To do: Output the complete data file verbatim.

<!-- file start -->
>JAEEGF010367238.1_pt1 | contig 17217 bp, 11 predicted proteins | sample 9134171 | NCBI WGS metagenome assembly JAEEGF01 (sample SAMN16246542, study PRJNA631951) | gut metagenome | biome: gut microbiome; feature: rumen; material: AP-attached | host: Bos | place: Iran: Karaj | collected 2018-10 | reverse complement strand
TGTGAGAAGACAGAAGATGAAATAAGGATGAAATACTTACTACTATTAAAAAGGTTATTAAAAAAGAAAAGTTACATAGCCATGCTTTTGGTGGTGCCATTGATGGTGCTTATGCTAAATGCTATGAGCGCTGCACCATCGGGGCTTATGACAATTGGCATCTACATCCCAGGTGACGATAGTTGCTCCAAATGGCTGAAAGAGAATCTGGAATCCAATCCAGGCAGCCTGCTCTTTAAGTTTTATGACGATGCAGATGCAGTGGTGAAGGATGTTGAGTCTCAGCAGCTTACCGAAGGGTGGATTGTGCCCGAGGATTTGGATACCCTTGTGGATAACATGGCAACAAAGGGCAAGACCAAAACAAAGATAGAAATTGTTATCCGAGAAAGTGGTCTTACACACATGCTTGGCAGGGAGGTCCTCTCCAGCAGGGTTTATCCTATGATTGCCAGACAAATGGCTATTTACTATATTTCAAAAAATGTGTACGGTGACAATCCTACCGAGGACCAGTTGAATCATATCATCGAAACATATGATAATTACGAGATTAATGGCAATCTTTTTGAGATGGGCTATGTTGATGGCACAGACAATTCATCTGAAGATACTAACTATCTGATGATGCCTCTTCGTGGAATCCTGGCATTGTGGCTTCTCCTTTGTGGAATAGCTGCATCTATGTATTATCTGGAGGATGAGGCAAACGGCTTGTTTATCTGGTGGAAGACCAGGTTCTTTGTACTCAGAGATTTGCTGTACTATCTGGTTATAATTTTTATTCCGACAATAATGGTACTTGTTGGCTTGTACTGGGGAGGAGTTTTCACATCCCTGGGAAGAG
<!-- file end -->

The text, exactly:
>JAEEGF010367238.1_pt1 | contig 17217 bp, 11 predicted proteins | sample 9134171 | NCBI WGS metagenome assembly JAEEGF01 (sample SAMN16246542, study PRJNA631951) | gut metagenome | biome: gut microbiome; feature: rumen; material: AP-attached | host: Bos | place: Iran: Karaj | collected 2018-10 | reverse complement strand
TGTGAGAAGACAGAAGATGAAATAAGGATGAAATACTTACTACTATTAAAAAGGTTATTAAAAAAGAAAAGTTACATAGCCATGCTTTTGGTGGTGCCATTGATGGTGCTTATGCTAAATGCTATGAGCGCTGCACCATCGGGGCTTATGACAATTGGCATCTACATCCCAGGTGACGATAGTTGCTCCAAATGGCTGAAAGAGAATCTGGAATCCAATCCAGGCAGCCTGCTCTTTAAGTTTTATGACGATGCAGATGCAGTGGTGAAGGATGTTGAGTCTCAGCAGCTTACCGAAGGGTGGATTGTGCCCGAGGATTTGGATACCCTTGTGGATAACATGGCAACAAAGGGCAAGACCAAAACAAAGATAGAAATTGTTATCCGAGAAAGTGGTCTTACACACATGCTTGGCAGGGAGGTCCTCTCCAGCAGGGTTTATCCTATGATTGCCAGACAAATGGCTATTTACTATATTTCAAAAAATGTGTACGGTGACAATCCTACCGAGGACCAGTTGAATCATATCATCGAAACATATGATAATTACGAGATTAATGGCAATCTTTTTGAGATGGGCTATGTTGATGGCACAGACAATTCATCTGAAGATACTAACTATCTGATGATGCCTCTTCGTGGAATCCTGGCATTGTGGCTTCTCCTTTGTGGAATAGCTGCATCTATGTATTATCTGGAGGATGAGGCAAACGGCTTGTTTATCTGGTGGAAGACCAGGTTCTTTGTACTCAGAGATTTGCTGTACTATCTGGTTATAATTTTTATTCCGACAATAATGGTACTTGTTGGCTTGTACTGGGGAGGAGTTTTCACATCCCTGGGAAGAG